United States District Court, W.D. Michigan, Southern Division
June 8, 2015
DANIEL KELSEY, Plaintiff,
PITSCH COMPANIES d/b/a Pitsch Wrecking, Defendant.
JANET T. NEFF United States District Judge
Pending before the Court is Plaintiff’s “Motion for Partial Summary Disposition” (sic, “Summary Judgment”) (Dkt 30). Defendant has filed a Response (Dkt 31) opposing the motion and requesting summary judgment in Defendant’s favor pursuant to Fed.R.Civ.P. 56(f)(1). Plaintiff has filed a Reply (Dkt 29). Having fully considered the parties’ briefs, and accompanying exhibits, the Court finds that the facts and arguments are adequately presented in these materials and that oral argument is unnecessary. See W.D. Mich. LCivR 7.2(d). For the reasons that follow, the Court determines that Plaintiff’s motion is properly granted; Defendant’s request for summary judgment is accordingly denied.
The essential facts are not in dispute. Plaintiff entered into a contract with Defendant to pay $14, 477.03 for demolition of a house. Plaintiff owed Defendant a balance for the demolition, and sometime prior to April 23, 2013, he authorized an electronic withdrawal from his brokerage account by Defendant. Defendant subsequently debited Plaintiff’s account on April 23, 2013, on May 30 and 31, 2013 and on June 1, 2013 in amounts of $2, 000 each, for a total of $8, 000. Defendant ultimately returned the monies to Plaintiff and obtained a state court judgment against Plaintiff for $6, 691.64. Plaintiff filed this action alleging that the debits by Defendant were “unauthorized electronic transfers, ” in violation of the Electronic Fund Transfer Act (EFTA), 15 U.S.C. § 1601 et seq., and seeking statutory damages. Plaintiff moves for partial summary judgment on the issue of liability.
II. Legal Standard
A party may move for partial summary judgment, identifying the part of each claim on which summary judgment is sought. Fed.R.Civ.P. 56(a). Summary judgment is proper “if the movant shows that there is no genuine dispute as to any material fact and the movant is entitled to judgment as a matter of law.” Id. The court must consider the evidence and all reasonable inferences in favor of the nonmoving party. Burgess v. Fischer, 735 F.3d 462, 471 (6th Cir. 2013); U.S. S.E.C. v. Sierra Brokerage Servs., Inc., 712 F.3d 321, 327 (6th Cir. 2013) (citation omitted).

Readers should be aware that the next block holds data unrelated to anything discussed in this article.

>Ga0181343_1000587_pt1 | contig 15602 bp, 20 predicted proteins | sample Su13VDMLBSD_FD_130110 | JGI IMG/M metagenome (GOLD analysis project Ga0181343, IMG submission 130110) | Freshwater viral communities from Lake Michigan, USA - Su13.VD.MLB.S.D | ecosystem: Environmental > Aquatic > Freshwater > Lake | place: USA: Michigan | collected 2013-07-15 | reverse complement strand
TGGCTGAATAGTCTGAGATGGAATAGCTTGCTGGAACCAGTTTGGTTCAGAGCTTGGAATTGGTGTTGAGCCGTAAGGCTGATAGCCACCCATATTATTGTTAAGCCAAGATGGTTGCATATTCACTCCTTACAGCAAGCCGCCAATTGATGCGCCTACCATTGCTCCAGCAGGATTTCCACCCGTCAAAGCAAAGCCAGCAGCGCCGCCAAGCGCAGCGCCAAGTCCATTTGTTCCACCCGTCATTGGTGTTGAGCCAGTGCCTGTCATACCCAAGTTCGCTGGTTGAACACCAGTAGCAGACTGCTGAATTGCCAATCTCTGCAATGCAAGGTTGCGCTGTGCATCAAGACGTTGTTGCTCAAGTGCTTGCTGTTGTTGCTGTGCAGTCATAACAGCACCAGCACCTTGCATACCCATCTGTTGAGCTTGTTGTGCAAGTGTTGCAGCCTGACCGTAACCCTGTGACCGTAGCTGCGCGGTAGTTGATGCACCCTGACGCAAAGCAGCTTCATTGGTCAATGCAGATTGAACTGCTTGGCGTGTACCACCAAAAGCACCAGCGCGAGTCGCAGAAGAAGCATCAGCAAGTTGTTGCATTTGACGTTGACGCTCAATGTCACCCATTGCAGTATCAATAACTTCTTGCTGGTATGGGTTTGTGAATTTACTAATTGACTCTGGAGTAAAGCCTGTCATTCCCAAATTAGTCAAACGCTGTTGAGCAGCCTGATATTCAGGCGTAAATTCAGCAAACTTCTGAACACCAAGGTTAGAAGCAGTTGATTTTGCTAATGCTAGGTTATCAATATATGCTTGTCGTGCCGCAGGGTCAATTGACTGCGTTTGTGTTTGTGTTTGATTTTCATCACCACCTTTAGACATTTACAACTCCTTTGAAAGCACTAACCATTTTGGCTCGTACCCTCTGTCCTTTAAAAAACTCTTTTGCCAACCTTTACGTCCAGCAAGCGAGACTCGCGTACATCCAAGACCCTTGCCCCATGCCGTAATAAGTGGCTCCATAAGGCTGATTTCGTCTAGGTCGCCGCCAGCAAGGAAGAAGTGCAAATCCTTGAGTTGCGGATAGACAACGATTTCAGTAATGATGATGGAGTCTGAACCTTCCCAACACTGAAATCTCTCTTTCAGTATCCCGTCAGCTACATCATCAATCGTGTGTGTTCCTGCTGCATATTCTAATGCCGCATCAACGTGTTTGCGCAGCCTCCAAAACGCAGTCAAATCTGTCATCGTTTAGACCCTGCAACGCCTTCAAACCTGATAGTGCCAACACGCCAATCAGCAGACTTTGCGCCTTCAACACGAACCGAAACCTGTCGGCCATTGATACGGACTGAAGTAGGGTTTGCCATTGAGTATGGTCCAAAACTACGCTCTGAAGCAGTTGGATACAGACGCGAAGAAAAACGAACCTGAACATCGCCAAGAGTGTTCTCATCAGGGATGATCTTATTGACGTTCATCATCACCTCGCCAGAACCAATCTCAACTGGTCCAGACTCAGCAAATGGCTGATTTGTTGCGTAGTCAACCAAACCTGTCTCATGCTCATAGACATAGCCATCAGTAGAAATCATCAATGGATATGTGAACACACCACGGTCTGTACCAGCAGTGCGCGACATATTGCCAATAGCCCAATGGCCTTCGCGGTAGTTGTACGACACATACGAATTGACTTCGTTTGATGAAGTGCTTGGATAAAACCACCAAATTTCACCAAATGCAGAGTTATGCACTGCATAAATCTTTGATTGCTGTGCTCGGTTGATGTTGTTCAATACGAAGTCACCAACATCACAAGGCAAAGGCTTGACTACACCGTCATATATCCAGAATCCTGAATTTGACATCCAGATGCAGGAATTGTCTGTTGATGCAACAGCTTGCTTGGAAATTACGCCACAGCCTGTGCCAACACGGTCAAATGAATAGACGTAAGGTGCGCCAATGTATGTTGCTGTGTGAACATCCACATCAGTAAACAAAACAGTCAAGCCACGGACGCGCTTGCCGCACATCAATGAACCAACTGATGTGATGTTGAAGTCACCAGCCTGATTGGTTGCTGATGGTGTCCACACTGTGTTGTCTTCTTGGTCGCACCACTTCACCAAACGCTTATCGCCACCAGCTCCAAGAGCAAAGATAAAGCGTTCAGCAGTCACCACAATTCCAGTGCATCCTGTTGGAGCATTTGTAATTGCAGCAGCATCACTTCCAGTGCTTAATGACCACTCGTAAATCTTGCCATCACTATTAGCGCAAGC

The moving party has the initial burden of showing the absence of a genuine issue of material fact. Jakubowski v. Christ Hosp., Inc., 627 F.3d 195, 200 (6th Cir. 2010). The burden then “shifts to the nonmoving party, who must present some ‘specific facts showing that there is a genuine issue for trial.’” Id. (quoting Anderson v. Liberty Lobby, Inc., 477 U.S. 242, 248 (1986)). “There is no genuine issue for trial where the record ‘taken as a whole could not lead a rational trier of fact to find for the non-moving party.’” Burgess, 735 F.3d at 471 (quoting Matsushita Elec. Indus., Co. v. Zenith Radio Corp., 475 U.S. 574, 587 (1986)). “The ultimate inquiry is ‘whether the evidence presents a sufficient disagreement to require submission to a jury or whether it is so one-sided that one party must prevail as a matter of law.’” Sierra Brokerage Servs., 712 F.3d at 327 (quoting Anderson, 477 U.S. at 251-52).
Plaintiff seeks judgment on the issue of Defendant’s liability for violation of the EFTA by charging Plaintiff’s debit card without permission. The EFTA governs electronic cash transactions. Bass v. Stolper, Koritzinsky, Brewster & Neider, S.C., 111 F.3d 1322, 1328 (7th Cir. 1997). Plaintiff asserts that as noted in Bass, id.:
the Electronic Funds Transfer Act (“EFTA”), 15 U.S.C. sec. 1693– 1693r … protects consumers by providing a “basic framework establishing the rights, liabilities, and responsibilities of participants in electronic fund transfer systems.” 15 U.S.C. sec. 1693(b). Electronic Fund Transfers covered by the Act have three components: 1) a transfer of funds; 2) that is initiated by electronic means, and 3) debits or credits a consumer account. Noticeably absent is any requirement that, to be covered by the EFTA, the transfer must relate to a credit-based transaction.